“How Personalisation Efforts Can Help Customer Experience… But Also Worsen it.”
by Holly Ripley, on 29 October, 2020
Gartner Kicks off Dial Up with a Bang.
Personalisation is a hot topic in the martech space right now. With more and more customer data at our fingertips, the question is sparked – “How do we utilise this data to communicate with our customer effectively?”
Our good friend, Alex de Fursac Gash, Senior Director and Analyst from Gartner, reveals that when it comes to personalisation, less is more.
Alex kicked off our #MarTechFest Dial Up Series 2 with a bang as he brought us his brilliant live session titled: “How Personalisation Efforts Can Help Customer Experience… But Also Worsen it.”
If you didn’t catch the live sesh, we’re not angry, just disappointed… But we simply could not sleep at night knowing you’ve missed out on such an insightful session.
So, we present to you: the power of the write up. Covering the top facts and stats to sink your teeth in to (Albeit delivered with a little less charisma and charm, but we’ll do our best.)
The key topics covered:
- What does great personalisation look like?
- How do we operationalise our personalisation efforts?
- How to adapt our martech stack to meet our personalisation needs?
Are you sitting comfortably? Then we’ll begin…
Let’s take it from the very beginning. What do we really mean when we say “personalisation”? The definition Alex gave us was this: “Personalisation is the practice of gathering and analysing customer data to deliver a tailored interaction between the brand and the customer.” At its core, personalisation comes in the form of 2 deliverables: Content production and Message delivery.
Effective personalisation has the power to:
- Capture your customer’s attention and cut through the noise.
- Deepen your relationship with your customer base
- Drive conversion
So, it’s no surprise that the topic of personalisation is at the forefront of the industry’s attention. But executing personalisation and executing personalisation effectively, are two very different matters.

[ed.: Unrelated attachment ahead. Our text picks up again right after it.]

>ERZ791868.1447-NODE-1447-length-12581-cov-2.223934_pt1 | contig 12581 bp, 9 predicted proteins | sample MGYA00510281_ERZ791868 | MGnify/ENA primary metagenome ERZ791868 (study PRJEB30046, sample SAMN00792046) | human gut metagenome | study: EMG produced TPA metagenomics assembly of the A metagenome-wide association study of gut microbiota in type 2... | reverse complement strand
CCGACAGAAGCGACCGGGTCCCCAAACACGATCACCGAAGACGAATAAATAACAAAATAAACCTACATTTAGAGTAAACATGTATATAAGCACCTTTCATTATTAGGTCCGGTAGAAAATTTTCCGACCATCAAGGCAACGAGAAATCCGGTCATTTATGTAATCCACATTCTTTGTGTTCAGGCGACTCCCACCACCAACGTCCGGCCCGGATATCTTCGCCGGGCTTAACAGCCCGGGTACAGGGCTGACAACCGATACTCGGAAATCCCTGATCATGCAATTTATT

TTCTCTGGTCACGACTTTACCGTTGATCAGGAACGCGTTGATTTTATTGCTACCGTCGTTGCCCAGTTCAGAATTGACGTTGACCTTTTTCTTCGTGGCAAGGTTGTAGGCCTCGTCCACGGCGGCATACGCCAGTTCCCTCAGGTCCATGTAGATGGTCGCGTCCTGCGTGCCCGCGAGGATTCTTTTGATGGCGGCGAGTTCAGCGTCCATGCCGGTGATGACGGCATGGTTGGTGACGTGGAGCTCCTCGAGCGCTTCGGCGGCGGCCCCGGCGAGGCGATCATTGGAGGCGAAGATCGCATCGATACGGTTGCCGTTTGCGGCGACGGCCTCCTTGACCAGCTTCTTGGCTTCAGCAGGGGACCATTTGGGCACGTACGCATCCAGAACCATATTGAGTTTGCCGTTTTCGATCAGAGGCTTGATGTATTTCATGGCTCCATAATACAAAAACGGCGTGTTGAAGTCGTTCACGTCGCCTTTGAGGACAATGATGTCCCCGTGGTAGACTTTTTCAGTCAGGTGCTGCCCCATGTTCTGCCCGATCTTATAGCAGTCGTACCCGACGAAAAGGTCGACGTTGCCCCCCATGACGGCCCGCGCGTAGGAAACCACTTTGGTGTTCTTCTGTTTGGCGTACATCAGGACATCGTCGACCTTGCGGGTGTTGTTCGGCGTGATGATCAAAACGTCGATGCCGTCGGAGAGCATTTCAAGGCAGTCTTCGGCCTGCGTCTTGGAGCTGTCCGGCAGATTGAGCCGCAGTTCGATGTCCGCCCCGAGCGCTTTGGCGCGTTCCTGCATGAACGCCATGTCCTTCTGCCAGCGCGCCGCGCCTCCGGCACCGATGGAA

In fact, a survey conducted by Gartner found that over personalisation can be even more detrimental than under personalisation when it comes to your customer retention and loyalty.
Specifically, the survey found that an email with no personalisation, made up of irrelevant messaging to the recipient resulted in 12% of the audience ending their business with the company.
However, an email with over personalisation, with messaging containing extremely specific facts and insights about the recipient resulted in 38% of the audience ending their business with said company.
That’s right. Let that shiver crawl up your spine as the enormity of that percentage sinks in.
Yes, the only thing more detrimental to under personalising your messaging with your customer, is over personalising.
Here we shall pause for dramatic effect as the panic begins to loom…
Okay. Panic over. Luckily, Alex doesn’t leave us high and dry and the research continues…
Gartner conducts further research into customer perceptions of personalised messaging and defines the results of being in one of two categories:
- The brand-centric: “Prove you know me”
This is where brands like to show just how clever and (supposedly) attentive they are, that they (often unsubtly) mention personal information such as past behaviours and personal values in attempt to connect with the customer.
2. The customer-centric: “Help me”
This is where the brand uses the customer data to understand the potential difficulties that the customer may be facing. For example, making it easier for the customer to complete a purchase, reassure and help the customer feel less anxious about the purchasing decision or teach something new, helping the customer to better understand the product.
Unsurprisingly, Gartner’s research suggests that “Help me” messaging is much more effective. When including personalisation into your messaging, don’t try and personalise, try and help.
So now we know how to personalise effectively, how do we operationalise our personalisation efforts?
The martech gods (and Gartner) have blessed us with this simple 3-step guide:
- Identify the need for help
- Design the help
- Tailor the help
It’s at step 3 that we can bring a sprinkling of personalisation to increase the effectiveness of our messaging. However, we must remember that personalisation should be used to define our messaging but not drive it.
Of course, personalisation, particularly at scale, requires the right stack. Alex shares with us 4 overlapping sets of capabilities for personalisation:
- Data – the ability to gather 1st, 2nd and 3rd party data
- Analytics – Both basic and advanced analytics are required to build customer and audience segments
- Engine – To apply rules to AI to test, target, trigger and tailor content
- Execution – To receive the trigger and present an adapted message or customer experience
How you infuse these capabilities together will depend on your goal. However, it’s likely that you will find a common denominator in most goals – a CDP.
Alex suggests that Customer Data Platforms will serve as a critical tool in serving best-in-class personalisation as ‘accepted’ messaging and customer behaviour will always evolve, therefore, the need for a CDP will be even more paramount.